Within the week Rich went back to his preppy Skidmore girlfriend, causing me to shed some ritual tears and move along. In the years before I graduated, I occasionally thought about my mysterious Valentine; the memory made me smile and feel warm.

Fast forward: Four days before graduation, I was in the hardware store on Thayer Street buying God knows what. I felt a tap on my shoulder. "Are you Anne H_____?" asked a young man standing near me. He introduced himself, a fellow senior about to graduate.

"Our freshman year," he said, "did you get some roses on Valentine's Day?"

My eyes flew open and I gasped. "Yes! I never knew who sent them."

He smiled. "My friends and I were sitting around the night before Valentine's Day, going through the Pig Book" – Brown guys' charming name for the women's freshman photo directory. "We decided to pick out someone who looked nice and send her roses. We all chipped in for them."

The mystery was solved – fortuitously, just before we dispersed into our futures. I was the lucky girl who had "looked nice" in the photo book.

"You guys made me so happy," I told him. "My boyfriend was being a jerk, and I was lonely. Your roses made me feel special and appreciated. Thank you so much."

Those boys had committed a perfect, anonymous act of sweetness. With this eleventh-hour revelation, my undergraduate years felt complete.

Maybe I'll set up a Random Acts of Sweetness foundation. Yeah, it sounds cloying and corny. So what. Everyone deserves a thrilling little mystery – and some flowers – in their life.

Friday, November 16, 2007

Fifty six

Today I wore this little pin on my sweater. Yes, it's a birthday cake. I bought a handful of them a few years ago when my high school gang reunited, and suggested we could each wear ours on our birthday and think of the ol' group. So, ORR ladies, if you're reading this: I thought of you today, and I want to give you a huge hug and a big kiss. May we gather again this coming year.

Nice stuff: My co-workers surprised me with a delicious chocolate layer cake yesterday afternoon and an odd, counterpointal (is that a word? my spellcheck thinks not) rendition of "HBTY" in several different keys. I love my peeps.

Nice stuff, part 2: Peter bounded into my office this morning with a cute flowered box chock-full of Bath & Body Works scented goodies, from hand cream to lip gloss to hand soap and body wash. I will have no excuse for being anything but fragrant as a dewy young flower. (TY, bb!)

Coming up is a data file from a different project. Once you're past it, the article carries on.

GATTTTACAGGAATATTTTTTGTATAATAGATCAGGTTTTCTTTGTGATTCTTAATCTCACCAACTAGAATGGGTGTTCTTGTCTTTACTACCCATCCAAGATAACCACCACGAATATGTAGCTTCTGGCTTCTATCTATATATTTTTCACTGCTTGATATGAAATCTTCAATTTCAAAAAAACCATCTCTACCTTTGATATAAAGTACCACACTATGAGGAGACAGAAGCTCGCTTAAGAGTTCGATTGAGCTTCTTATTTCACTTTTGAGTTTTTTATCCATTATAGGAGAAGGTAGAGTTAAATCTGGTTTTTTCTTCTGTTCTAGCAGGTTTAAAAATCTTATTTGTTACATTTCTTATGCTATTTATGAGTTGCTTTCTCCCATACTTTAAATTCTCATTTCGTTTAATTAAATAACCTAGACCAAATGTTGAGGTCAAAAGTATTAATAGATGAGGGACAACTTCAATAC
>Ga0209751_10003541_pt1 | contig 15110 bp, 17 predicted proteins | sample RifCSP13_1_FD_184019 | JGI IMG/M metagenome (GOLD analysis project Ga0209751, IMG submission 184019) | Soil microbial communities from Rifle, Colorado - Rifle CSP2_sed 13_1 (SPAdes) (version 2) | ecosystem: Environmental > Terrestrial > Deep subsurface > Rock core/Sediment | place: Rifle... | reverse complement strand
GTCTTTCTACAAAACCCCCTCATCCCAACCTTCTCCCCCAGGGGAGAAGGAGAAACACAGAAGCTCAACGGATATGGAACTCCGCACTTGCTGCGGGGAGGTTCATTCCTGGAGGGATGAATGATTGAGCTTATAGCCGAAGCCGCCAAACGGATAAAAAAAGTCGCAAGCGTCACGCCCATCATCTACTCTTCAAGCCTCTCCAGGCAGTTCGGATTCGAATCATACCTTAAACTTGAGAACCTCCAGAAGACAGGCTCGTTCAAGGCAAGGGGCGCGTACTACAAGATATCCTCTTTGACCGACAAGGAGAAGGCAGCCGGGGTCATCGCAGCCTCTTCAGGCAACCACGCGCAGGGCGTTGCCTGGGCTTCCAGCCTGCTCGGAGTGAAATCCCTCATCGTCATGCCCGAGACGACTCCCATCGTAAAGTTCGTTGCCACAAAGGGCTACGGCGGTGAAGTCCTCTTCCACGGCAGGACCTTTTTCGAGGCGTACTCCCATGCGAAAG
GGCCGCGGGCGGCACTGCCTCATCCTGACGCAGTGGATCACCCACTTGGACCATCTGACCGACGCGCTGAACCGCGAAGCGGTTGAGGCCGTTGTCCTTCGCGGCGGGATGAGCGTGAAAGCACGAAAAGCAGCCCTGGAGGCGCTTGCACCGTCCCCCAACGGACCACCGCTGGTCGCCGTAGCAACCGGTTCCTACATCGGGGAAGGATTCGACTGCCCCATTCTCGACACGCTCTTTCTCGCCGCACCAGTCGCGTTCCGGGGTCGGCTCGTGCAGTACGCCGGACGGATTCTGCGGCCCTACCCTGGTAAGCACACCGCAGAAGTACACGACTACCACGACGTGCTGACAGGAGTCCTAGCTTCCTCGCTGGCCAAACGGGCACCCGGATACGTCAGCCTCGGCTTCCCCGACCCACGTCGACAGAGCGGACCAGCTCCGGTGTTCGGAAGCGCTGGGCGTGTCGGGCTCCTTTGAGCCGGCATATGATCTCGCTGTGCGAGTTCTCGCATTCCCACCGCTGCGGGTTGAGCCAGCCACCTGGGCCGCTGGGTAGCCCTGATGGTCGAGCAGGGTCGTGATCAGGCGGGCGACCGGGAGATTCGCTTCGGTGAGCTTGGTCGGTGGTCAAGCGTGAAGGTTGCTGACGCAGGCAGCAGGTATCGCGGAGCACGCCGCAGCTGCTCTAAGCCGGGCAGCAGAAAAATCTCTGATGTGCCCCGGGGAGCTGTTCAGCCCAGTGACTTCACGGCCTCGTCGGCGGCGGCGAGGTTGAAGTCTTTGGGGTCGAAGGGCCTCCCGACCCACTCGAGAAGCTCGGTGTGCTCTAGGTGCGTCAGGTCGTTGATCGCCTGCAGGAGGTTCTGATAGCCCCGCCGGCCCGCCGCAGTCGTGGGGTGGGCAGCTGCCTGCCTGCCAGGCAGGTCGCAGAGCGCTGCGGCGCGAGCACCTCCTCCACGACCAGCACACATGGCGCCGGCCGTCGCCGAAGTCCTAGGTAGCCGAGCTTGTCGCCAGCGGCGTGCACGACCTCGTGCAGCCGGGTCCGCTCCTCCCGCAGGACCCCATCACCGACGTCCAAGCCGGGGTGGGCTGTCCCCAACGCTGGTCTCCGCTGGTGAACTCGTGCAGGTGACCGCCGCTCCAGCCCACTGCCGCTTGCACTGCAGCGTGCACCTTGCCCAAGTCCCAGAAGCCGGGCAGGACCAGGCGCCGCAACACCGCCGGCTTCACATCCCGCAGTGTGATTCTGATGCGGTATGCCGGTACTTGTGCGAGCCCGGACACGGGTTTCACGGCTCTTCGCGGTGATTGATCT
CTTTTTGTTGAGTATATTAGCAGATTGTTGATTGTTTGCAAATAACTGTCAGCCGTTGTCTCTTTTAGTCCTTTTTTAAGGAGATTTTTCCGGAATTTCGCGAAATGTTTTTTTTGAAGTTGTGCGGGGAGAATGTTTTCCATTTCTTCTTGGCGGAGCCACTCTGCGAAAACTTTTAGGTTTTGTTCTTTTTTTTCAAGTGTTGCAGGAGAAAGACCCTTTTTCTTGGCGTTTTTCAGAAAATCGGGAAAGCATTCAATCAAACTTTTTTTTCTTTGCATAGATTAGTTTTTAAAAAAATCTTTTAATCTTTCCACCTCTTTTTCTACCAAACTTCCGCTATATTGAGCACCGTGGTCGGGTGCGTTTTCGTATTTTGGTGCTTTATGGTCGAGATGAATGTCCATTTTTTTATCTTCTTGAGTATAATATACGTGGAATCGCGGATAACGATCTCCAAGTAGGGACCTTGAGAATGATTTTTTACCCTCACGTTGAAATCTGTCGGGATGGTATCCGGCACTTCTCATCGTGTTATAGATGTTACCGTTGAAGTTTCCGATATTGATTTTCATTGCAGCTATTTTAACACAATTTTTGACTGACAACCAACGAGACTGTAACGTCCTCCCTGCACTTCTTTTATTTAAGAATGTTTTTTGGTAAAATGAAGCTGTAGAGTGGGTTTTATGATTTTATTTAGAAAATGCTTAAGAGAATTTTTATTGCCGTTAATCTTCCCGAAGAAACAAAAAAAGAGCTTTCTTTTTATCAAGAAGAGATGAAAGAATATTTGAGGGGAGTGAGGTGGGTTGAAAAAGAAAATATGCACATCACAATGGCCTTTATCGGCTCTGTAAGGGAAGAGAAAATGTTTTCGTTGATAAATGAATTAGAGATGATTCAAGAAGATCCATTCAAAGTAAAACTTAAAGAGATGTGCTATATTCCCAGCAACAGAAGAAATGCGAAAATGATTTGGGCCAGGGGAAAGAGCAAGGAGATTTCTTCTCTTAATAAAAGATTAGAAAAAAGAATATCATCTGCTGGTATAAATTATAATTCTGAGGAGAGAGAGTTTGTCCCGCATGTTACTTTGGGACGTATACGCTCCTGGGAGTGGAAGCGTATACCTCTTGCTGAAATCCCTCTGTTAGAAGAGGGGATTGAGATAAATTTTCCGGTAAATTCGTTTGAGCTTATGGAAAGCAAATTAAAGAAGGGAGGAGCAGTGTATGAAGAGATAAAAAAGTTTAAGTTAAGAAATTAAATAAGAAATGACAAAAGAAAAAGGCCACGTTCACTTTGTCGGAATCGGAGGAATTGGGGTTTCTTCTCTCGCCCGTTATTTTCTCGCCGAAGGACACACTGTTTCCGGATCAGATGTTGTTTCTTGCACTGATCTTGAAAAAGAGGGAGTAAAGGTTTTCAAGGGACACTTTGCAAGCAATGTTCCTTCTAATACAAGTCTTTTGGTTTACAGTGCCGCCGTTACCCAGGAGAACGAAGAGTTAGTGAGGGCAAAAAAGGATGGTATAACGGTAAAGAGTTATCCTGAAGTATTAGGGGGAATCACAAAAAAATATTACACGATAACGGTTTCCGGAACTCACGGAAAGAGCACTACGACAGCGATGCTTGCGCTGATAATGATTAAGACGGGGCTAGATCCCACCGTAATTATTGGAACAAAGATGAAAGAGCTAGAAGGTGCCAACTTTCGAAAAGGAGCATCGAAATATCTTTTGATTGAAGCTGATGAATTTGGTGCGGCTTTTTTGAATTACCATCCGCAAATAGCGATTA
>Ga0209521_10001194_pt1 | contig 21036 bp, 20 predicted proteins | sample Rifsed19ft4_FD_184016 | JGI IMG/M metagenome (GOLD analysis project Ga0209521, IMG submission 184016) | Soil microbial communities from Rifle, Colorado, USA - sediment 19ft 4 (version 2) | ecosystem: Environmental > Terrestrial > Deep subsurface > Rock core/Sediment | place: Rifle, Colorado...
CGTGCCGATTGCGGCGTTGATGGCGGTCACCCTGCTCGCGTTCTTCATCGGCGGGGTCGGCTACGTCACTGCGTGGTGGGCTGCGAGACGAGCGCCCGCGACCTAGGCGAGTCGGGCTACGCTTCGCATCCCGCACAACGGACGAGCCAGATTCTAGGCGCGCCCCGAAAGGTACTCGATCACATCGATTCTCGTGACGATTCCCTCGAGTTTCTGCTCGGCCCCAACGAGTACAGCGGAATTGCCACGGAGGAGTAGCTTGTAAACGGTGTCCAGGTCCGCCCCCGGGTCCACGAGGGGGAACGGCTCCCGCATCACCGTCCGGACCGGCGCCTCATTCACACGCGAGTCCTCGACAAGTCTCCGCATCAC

More nice stuff: The physical therapists at my noon knee-torturing session gave me a gray T-shirt with a funny cartoon face looking agonized, and the words "Got pain?"

I received lots of cards, both e- and snail. Thank you, everyone. I can't lie: I love the attention.

The best part: Going for my mammogram today and being stopped at the inner door after the tech called my first name. "No, I need Anne D_____," she said, glancing at my intake sheet and then peering past me at the other women in the waiting area. "That's me," I assured her. Double-take. "Oh! I never would have taken you for 56 years old! You look so much younger." I really love that woman.

Not so nice stuff: This gasoline bill. Damn, I hate it when the total is over $50.

Per gallon, gas is up to $3.05 today and sure to rise some more. I need to start taking the bus, and intend to when the aforementioned knee will tolerate my walking to and from various stops.

Happy endings chez nous: Mexican pizza from Picasso's, then our favorite lemon mousse cake from Pastiche. Last course: a glass of crisp white wine and a snuggle with my fellow-Scorpio hubby - who, by the way, dislikes having his picture taken. Bet you couldn't tell.

I can smile for both of us. As for turning 56: as long as the "6" isn't the first numeral, I'm fine. Check back in four years.

Wednesday, November 14, 2007

Eyes wide shut

Caroline is all smiles, but Daisy will never be a model at this rate.

Earlier, much earlier, while the frost was still on the beach grass, we watched the Brant geese floating near our seashore, softly honking to one another.

The year-round beauty of this coastline-heavy state is something I'm privileged to share with our granddaughter. She loves being outdoors in all weather, and is captivated by flowers, plants, birds, airplanes, and trucks.

Are we born with an innate attraction to beauty, or do we learn it? I believe some people are blessed genetically with a heightened aesthetic disposition, but we can all learn to open our minds and hearts to beautiful aspects of this world -- seen, heard, and felt. My beloved Nanny Girthofer sat with preschool-me for hours and helped me crayon in the intricate floral designs in an old-fashioned coloring book. With her embroidery scissors she snipped out roses and lacy borders from greeting cards, then helped me arrange them in lush collages that we pasted to construction paper. Dad took gorgeous color photographs on his travels around the country, but Mom in fact was my greatest aesthetic influence. Nature, art, music, literature: these were her passions, and at her side I learned them well. Now, they are mine.

Caroline will turn two at the end of this month. I have a few cute gifts ready to wrap for her birthday party. It will please me if I also give this curious little girl some of my own joy in the beauty so generously surrounding us. Unlike a toy, the love of nature is a gift that lasts a lifetime.